Passionate crowd turns out for NW Walgreens vote

It’s a no-go for a Walgreens in northwest Rochester after the city council voted to deny the development Monday night.

It's a no-go for a Walgreens in northwest Rochester after the city council voted Monday night to deny the development.

A passionate crowd of neighbors turned out to oppose the project during Monday's council meeting, which stretched into the early hours of Tuesday. The denial is the culmination of a monthslong process of meetings with neighbors and the city — and a concentrated effort by some neighbors to gather signatures for an opposition movement .

The council denied a request for a zoning change from residential to a B-4 commercial zone by Chateau Circle LLC for the area near Villa Road and Chateau Road, near 55th Street. Developer David Marris said the plan would straighten Chateau Road Northwest, in the process demolishing three homes on the about 8-acre plot. The Walgreens itself would be about 14,000 square feet, with the potential for additional commercial uses on the acreage of about 57,000 square feet.

A B-4 zone could allow fast food restaurants, auto services or office space, for example. Those sections neighbor a residential area, with homes on large lots.

"B-4 is the zoning you want to put in place if you want to hurt a neighborhood. … It is not neighborhood friendly," council member Michael Wojcik said. The types of development allowable in a B-4 zone are what a person would expect to see on an interchange off the interstate, Wojcik said.


And though the proposed development called for a Walgreens, that brand and store is not a guarantee once the zoning changes, City Planner Mitzi Baker said.

"Our hands are not tied to that," Baker said.

The council also denied the general development plan and a preliminary plat for the project because both hinged on the zoning change. The City Planning and Zoning Commission as well as city staff recommended denying those three aspects of the project.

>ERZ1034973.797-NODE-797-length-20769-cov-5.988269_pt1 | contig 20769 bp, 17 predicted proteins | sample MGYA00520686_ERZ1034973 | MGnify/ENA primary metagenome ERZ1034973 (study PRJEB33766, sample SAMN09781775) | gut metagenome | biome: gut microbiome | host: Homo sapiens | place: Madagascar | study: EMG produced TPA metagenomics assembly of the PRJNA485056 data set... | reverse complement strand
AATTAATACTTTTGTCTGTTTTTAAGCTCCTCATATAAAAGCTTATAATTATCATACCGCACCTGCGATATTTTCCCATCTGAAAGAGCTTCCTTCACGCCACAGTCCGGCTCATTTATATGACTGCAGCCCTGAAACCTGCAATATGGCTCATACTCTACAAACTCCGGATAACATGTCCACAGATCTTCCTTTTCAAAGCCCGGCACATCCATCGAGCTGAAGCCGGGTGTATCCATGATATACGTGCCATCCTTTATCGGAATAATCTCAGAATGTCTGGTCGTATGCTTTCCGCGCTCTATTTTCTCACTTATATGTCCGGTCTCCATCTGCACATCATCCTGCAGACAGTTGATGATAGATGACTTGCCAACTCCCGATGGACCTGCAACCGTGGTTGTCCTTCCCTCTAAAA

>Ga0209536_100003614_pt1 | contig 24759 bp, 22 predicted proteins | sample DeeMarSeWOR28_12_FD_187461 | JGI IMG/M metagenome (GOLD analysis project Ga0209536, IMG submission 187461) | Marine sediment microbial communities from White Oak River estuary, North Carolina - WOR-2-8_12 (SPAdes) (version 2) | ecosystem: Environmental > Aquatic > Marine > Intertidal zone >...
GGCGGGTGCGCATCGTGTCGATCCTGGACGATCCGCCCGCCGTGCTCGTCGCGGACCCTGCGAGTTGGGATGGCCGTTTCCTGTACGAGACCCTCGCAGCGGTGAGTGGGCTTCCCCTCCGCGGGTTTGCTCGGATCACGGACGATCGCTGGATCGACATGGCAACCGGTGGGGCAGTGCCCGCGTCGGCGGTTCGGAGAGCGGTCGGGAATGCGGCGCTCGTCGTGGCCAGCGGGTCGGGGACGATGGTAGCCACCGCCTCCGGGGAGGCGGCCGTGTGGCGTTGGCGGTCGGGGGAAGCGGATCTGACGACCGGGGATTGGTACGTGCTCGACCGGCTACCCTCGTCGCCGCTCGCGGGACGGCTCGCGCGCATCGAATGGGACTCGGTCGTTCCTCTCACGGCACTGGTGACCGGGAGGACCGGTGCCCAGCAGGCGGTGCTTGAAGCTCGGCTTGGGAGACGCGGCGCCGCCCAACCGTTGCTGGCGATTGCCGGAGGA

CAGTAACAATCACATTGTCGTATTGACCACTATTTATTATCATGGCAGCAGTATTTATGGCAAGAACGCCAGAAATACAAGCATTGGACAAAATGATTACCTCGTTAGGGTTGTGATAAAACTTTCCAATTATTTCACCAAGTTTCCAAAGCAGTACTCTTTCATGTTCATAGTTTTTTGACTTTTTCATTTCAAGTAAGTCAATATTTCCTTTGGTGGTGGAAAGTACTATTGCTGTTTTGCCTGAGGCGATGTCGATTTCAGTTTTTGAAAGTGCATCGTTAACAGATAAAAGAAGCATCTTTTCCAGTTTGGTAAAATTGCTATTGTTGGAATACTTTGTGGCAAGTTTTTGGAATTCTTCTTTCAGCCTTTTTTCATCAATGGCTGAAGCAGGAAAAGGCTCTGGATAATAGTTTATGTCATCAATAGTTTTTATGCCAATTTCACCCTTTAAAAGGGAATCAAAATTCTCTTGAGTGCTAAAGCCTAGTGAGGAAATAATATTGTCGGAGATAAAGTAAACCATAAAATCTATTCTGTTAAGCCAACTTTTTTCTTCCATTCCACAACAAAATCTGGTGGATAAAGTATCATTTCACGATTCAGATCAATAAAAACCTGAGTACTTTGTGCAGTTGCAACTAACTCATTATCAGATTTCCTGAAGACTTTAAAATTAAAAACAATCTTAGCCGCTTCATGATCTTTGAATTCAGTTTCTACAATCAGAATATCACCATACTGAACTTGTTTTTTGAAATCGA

But the denial doesn't mean commercial development won't move into the area. The council did approve a land-use change from "low density residential" to "commercial" for the area, so future businesses likely will move in.

Council President Randy Staver made that fact known, saying the council is sending a "clear message" that the area should be commercial but with a less intense impact on the neighborhood.

Council member Ed Hruska said denying the proposed Walgreens would allow "good neighbors" and "good developers" to come together to make an acceptable commercial area.

"Maybe something can come up that everybody can live with," Hruska said.

Neighborhood opposition


The developer and representatives said the project made improvements to the area, such as curbs and pedestrian facilities, at their own expense. They also said the commercial area was about 350 feet away from homes, and other areas of town have commercial development much closer to residential.

Leslie McGillivray-Rivas of McGhie & Betts, a consultant for the developer, said the Walgreens would have an appealing facade and landscaping and would be "designed with the intent to be an amenity to the neighborhood."

But the neighbors laughed and groaned at that suggestion, and throughout the night, they voiced opposition from their chairs with "nos" and "boos." One man, seated in the front row, subtly showed a sign for hours that simply said "NO."

Barbara Virnig has lived in the neighborhood for decades and gathered about 140 signatures from residents who weren't interested in the commercial development. Adding commercial property might bring in more tax money to the city, but that's not the only important matter, Virnig said.

"Rochester loses the sense that people live here. If you just see buildings and business, that's all you think of," Virnig said. "If you're just driving through, you don't get the sense that there's people that actually live here."

For many neighbors, traffic and safety, as well as an adequate buffer area, were the main concerns of a B-4 zone nearby. Bob Nordman, a neighbor, said that 55th Street acts as a buffer right now.

"What the proposal does is it breaks that buffer and puts it right in the middle (of the neighborhood)," Nordman said. "It destroys the buffer that exists right now, and it doesn't create a new buffer."

Jean Daniels said she was concerned that allowing individual developers to change zoning could "promote very haphazard and chaotic development" in Rochester.


"We don't want Rochester to look like a checkerboard drawn by a 3-year-old," Daniels said.

A few people, including two people who own the properties affected by the change, were in favor of moving forward with the Walgreens and B-4 zone.

"I'm for the project. I think it's a good development plan. I think Walgreens is a good neighborhood store. … When all is said and done, I think people will find it very convenient," said Tom Bigalke, who owns one of the properties.

Glenn Lyden, a neighbor, said he realizes that changes happen with a growing town but wanted to prevent a rush to develop the area.

"We now have an opportunity to look at what is best for that property. I don't know of any urgency … that that land needs to be developed," Lyden said. "We now have the opportunity for some thoughtful study."

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